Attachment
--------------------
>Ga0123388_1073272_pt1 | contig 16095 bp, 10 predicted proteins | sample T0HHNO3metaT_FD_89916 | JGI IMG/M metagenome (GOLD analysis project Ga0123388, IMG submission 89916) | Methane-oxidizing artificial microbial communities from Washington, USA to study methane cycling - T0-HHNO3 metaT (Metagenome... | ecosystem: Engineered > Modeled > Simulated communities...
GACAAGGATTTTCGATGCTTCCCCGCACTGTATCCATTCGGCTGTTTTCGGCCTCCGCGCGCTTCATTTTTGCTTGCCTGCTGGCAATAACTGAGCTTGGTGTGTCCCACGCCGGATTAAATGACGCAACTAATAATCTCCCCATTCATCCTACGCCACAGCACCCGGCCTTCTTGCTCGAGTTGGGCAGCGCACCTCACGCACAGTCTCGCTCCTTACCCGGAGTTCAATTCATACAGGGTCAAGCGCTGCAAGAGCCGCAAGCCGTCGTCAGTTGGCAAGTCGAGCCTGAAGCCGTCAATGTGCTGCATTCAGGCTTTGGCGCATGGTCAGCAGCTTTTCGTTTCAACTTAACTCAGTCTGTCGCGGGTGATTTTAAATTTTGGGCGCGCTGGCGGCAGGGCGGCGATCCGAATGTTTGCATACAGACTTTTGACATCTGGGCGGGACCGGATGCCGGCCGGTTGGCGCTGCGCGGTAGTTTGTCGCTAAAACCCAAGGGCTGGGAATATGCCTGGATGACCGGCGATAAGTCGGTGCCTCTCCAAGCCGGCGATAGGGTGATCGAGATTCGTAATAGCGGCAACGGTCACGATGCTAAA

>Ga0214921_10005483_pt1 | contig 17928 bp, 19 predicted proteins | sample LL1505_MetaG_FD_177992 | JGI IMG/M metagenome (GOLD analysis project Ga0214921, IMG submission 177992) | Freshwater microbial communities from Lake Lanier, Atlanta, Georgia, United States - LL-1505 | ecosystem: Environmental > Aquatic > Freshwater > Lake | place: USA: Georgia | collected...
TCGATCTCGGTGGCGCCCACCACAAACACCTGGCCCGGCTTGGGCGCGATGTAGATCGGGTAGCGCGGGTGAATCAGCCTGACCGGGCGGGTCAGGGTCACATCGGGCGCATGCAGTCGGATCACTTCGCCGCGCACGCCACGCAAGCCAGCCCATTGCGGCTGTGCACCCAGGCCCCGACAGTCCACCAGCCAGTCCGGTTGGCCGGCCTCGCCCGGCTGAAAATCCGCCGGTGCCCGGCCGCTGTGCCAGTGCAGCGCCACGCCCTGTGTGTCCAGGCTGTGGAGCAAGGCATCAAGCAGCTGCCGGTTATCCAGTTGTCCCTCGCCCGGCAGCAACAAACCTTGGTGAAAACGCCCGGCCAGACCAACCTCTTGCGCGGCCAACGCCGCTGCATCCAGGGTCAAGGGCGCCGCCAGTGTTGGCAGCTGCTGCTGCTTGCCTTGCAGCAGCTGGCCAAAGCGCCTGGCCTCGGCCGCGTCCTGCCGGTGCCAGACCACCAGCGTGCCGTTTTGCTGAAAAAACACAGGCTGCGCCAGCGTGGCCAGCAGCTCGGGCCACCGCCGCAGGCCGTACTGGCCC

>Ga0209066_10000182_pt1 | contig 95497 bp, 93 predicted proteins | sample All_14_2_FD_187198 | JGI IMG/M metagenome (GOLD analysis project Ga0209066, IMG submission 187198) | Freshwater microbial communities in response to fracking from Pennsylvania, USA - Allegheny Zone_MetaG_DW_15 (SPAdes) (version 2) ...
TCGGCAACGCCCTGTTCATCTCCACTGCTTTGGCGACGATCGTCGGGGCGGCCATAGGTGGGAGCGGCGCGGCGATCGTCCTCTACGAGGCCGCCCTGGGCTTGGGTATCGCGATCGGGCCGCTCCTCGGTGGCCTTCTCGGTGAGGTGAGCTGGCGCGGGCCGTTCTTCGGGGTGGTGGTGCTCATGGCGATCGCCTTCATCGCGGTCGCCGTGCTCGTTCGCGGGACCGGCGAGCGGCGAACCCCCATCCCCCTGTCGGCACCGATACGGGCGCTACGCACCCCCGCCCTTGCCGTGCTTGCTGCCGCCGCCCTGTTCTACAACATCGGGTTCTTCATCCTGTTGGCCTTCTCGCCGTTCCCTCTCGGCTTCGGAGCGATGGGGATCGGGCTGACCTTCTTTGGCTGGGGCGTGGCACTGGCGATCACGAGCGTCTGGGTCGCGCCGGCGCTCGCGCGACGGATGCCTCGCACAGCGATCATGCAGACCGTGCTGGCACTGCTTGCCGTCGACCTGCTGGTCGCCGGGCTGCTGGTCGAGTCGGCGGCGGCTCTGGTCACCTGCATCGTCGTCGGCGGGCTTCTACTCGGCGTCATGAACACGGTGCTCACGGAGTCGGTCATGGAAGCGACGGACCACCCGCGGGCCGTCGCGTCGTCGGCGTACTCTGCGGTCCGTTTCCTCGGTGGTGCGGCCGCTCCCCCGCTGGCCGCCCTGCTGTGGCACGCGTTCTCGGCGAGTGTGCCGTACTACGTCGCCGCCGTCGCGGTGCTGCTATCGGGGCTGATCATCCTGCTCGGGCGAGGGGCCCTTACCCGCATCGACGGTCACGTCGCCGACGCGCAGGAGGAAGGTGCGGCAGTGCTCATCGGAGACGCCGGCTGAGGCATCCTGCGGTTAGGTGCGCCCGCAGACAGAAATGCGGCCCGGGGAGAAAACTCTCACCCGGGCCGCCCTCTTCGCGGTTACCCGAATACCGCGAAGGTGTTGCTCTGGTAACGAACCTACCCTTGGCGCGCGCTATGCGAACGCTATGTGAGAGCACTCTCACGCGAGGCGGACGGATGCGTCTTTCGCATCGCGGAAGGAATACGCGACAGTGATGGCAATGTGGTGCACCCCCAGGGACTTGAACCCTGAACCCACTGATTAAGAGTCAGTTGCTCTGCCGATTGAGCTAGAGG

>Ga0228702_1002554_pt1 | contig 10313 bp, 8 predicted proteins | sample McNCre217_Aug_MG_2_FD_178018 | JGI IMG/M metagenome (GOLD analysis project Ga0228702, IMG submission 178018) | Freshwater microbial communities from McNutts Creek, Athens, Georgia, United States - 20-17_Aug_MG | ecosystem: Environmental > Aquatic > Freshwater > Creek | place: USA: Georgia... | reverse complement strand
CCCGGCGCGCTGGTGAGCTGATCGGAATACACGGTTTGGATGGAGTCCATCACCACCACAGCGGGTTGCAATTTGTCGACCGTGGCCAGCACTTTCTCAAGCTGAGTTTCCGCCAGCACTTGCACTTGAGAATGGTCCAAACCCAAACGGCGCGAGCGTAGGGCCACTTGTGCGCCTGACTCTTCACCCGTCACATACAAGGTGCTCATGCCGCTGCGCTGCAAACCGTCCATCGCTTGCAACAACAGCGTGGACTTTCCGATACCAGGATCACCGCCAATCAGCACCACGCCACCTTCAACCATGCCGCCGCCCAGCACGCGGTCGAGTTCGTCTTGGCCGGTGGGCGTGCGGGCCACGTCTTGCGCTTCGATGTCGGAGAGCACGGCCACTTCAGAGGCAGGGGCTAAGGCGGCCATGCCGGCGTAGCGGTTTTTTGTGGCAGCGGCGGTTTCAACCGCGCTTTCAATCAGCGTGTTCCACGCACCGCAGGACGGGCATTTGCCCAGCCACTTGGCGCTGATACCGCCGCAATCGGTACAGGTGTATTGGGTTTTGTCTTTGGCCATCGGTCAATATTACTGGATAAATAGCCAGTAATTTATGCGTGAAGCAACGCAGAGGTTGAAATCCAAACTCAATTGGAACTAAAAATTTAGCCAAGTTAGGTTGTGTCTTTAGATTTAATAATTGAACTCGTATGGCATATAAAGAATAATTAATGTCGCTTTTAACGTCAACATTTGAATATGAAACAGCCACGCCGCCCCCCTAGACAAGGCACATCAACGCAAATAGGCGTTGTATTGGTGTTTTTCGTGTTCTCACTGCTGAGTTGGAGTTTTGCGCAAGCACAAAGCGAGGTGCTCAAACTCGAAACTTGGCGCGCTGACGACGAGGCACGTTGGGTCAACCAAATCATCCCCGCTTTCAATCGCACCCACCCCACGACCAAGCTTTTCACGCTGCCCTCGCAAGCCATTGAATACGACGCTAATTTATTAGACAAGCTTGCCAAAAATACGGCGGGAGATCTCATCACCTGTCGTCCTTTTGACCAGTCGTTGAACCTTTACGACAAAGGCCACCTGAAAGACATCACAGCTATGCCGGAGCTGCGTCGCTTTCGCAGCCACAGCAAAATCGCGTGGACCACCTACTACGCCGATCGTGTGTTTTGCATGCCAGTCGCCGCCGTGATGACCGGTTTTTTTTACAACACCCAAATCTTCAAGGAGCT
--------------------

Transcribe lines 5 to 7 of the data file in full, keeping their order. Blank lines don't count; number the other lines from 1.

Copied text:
>Ga0209066_10000182_pt1 | contig 95497 bp, 93 predicted proteins | sample All_14_2_FD_187198 | JGI IMG/M metagenome (GOLD analysis project Ga0209066, IMG submission 187198) | Freshwater microbial communities in response to fracking from Pennsylvania, USA - Allegheny Zone_MetaG_DW_15 (SPAdes) (version 2) ...
TCGGCAACGCCCTGTTCATCTCCACTGCTTTGGCGACGATCGTCGGGGCGGCCATAGGTGGGAGCGGCGCGGCGATCGTCCTCTACGAGGCCGCCCTGGGCTTGGGTATCGCGATCGGGCCGCTCCTCGGTGGCCTTCTCGGTGAGGTGAGCTGGCGCGGGCCGTTCTTCGGGGTGGTGGTGCTCATGGCGATCGCCTTCATCGCGGTCGCCGTGCTCGTTCGCGGGACCGGCGAGCGGCGAACCCCCATCCCCCTGTCGGCACCGATACGGGCGCTACGCACCCCCGCCCTTGCCGTGCTTGCTGCCGCCGCCCTGTTCTACAACATCGGGTTCTTCATCCTGTTGGCCTTCTCGCCGTTCCCTCTCGGCTTCGGAGCGATGGGGATCGGGCTGACCTTCTTTGGCTGGGGCGTGGCACTGGCGATCACGAGCGTCTGGGTCGCGCCGGCGCTCGCGCGACGGATGCCTCGCACAGCGATCATGCAGACCGTGCTGGCACTGCTTGCCGTCGACCTGCTGGTCGCCGGGCTGCTGGTCGAGTCGGCGGCGGCTCTGGTCACCTGCATCGTCGTCGGCGGGCTTCTACTCGGCGTCATGAACACGGTGCTCACGGAGTCGGTCATGGAAGCGACGGACCACCCGCGGGCCGTCGCGTCGTCGGCGTACTCTGCGGTCCGTTTCCTCGGTGGTGCGGCCGCTCCCCCGCTGGCCGCCCTGCTGTGGCACGCGTTCTCGGCGAGTGTGCCGTACTACGTCGCCGCCGTCGCGGTGCTGCTATCGGGGCTGATCATCCTGCTCGGGCGAGGGGCCCTTACCCGCATCGACGGTCACGTCGCCGACGCGCAGGAGGAAGGTGCGGCAGTGCTCATCGGAGACGCCGGCTGAGGCATCCTGCGGTTAGGTGCGCCCGCAGACAGAAATGCGGCCCGGGGAGAAAACTCTCACCCGGGCCGCCCTCTTCGCGGTTACCCGAATACCGCGAAGGTGTTGCTCTGGTAACGAACCTACCCTTGGCGCGCGCTATGCGAACGCTATGTGAGAGCACTCTCACGCGAGGCGGACGGATGCGTCTTTCGCATCGCGGAAGGAATACGCGACAGTGATGGCAATGTGGTGCACCCCCAGGGACTTGAACCCTGAACCCACTGATTAAGAGTCAGTTGCTCTGCCGATTGAGCTAGAGG

>Ga0228702_1002554_pt1 | contig 10313 bp, 8 predicted proteins | sample McNCre217_Aug_MG_2_FD_178018 | JGI IMG/M metagenome (GOLD analysis project Ga0228702, IMG submission 178018) | Freshwater microbial communities from McNutts Creek, Athens, Georgia, United States - 20-17_Aug_MG | ecosystem: Environmental > Aquatic > Freshwater > Creek | place: USA: Georgia... | reverse complement strand